Boy, yesterday was a busy day. We braved really unpleasant weather to get a meager amount of work done on the gypsy wagon, we marched for change, and...we went all over town exploring the filming of a new Food Network reality show. Apparently, Food Network is filming a new reality show involving food trucks traveling from West to East in a competition to sell the most food. I read in the paper that one of the trucks was a Banh Mi cart, and well, I got pretty excited. You can't get banh mi around here. The paper said the location was top secret, so we drove around, and we found every other truck but the banh mi. Three trucks were parked on the plaza, and it was pretty funny to watch the baffled cameramen when the Immigrant Rights March took over the area. We finally spotted our target parked outside of REI. Of course, just our luck, they were out of supplies and wouldn't be back for 2 hours! I figure they had to drive to Albuquerque to get the ingredients they needed to continue.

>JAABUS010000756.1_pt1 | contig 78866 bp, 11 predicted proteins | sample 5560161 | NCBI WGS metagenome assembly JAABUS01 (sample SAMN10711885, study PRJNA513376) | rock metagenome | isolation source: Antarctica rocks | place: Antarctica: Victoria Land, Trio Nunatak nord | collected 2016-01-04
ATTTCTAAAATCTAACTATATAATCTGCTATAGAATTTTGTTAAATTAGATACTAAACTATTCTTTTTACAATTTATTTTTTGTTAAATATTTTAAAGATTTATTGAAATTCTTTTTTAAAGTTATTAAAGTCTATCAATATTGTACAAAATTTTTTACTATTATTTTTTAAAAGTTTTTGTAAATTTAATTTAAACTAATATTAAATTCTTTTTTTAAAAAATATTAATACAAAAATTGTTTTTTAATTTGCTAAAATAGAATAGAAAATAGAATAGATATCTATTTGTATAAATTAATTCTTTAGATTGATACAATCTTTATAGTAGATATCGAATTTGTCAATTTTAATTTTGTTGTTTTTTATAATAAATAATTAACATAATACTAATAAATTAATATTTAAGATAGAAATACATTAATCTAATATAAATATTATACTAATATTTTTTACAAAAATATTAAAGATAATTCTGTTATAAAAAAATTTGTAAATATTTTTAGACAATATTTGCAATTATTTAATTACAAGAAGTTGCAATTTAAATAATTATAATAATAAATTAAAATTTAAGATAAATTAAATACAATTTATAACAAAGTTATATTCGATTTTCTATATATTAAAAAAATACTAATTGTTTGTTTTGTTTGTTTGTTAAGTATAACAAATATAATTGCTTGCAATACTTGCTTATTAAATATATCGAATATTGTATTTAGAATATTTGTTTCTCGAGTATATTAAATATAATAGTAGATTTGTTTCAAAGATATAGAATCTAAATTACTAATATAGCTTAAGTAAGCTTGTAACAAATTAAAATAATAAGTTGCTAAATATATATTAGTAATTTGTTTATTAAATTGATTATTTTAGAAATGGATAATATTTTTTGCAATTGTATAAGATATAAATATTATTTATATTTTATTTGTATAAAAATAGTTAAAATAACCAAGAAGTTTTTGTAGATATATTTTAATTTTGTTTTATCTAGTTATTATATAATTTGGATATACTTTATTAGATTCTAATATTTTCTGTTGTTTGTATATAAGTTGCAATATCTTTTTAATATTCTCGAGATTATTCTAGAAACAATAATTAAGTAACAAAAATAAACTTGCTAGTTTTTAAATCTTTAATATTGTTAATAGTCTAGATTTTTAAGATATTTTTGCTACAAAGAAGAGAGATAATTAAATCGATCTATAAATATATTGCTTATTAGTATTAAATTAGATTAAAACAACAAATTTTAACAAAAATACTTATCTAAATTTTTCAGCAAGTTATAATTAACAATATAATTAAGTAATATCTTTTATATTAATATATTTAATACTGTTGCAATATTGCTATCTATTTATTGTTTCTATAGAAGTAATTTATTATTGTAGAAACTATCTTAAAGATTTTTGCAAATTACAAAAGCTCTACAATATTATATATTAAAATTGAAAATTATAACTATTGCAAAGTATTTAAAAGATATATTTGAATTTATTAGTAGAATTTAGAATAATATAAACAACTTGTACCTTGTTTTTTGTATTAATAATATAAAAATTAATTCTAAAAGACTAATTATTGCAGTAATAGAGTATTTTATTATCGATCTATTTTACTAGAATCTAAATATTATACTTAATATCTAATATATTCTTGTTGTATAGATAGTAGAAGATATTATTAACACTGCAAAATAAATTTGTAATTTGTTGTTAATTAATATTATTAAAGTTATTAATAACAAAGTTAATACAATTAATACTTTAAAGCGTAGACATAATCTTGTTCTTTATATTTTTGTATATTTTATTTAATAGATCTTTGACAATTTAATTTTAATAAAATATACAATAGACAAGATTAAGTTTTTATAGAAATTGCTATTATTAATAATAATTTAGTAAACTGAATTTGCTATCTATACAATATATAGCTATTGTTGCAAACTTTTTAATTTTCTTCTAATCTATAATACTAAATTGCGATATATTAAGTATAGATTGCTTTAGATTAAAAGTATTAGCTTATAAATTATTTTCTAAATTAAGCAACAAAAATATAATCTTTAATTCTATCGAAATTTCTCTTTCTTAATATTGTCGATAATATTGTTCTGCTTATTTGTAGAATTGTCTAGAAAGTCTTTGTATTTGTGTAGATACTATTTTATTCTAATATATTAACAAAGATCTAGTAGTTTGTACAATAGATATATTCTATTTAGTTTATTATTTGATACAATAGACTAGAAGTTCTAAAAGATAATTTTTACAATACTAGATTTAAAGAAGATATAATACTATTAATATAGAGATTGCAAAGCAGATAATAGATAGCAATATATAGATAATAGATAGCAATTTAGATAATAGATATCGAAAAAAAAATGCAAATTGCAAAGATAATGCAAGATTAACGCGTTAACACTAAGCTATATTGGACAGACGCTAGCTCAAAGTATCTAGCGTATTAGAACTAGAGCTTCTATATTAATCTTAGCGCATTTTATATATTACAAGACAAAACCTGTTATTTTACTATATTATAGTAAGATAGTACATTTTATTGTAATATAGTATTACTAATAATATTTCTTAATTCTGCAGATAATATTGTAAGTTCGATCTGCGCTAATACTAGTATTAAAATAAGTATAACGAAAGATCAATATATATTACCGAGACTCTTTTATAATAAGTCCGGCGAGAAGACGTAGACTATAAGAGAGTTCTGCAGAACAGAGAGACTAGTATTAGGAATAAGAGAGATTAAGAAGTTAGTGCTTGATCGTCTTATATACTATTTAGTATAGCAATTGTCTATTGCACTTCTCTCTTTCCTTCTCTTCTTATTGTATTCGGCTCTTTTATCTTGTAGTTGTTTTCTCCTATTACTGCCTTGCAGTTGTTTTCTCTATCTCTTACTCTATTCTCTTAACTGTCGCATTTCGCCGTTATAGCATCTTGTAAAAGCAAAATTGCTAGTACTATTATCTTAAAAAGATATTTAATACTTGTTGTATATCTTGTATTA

There is a saving grace though. The truck will be parked at another location in town today. I know what I'm having for lunch!

PS. This truck is pretty durned cute, eh?

Measure Twice...


I made a massive mistake when we were building our first wall. I measured from the wrong place on our Sketchup model and made the wall a total of 8" too small. Luckily, I padded each board enough that only some of the boards are too short, and they are only off by a small amount. Still, we needed to make up the difference so we've put these patches on. Once everything is cut down to size and the bow goes over it, I don't think it will be super noticeable. Still. Measure twice and cut once, people!

Marching for Rights



Yesterday Tristan and I participated in a march for not only the rights of immigrants but for the civil rights of everyone in this country. The bill that was recently signed into law in Arizona has hit close to home for a lot of people here in the neighboring state of New Mexico, and yesterday's march was hands down the biggest act of protest I have witnessed in Santa Fe since we moved here 2.5 years ago. I wanted to share some of the pictures of the action here.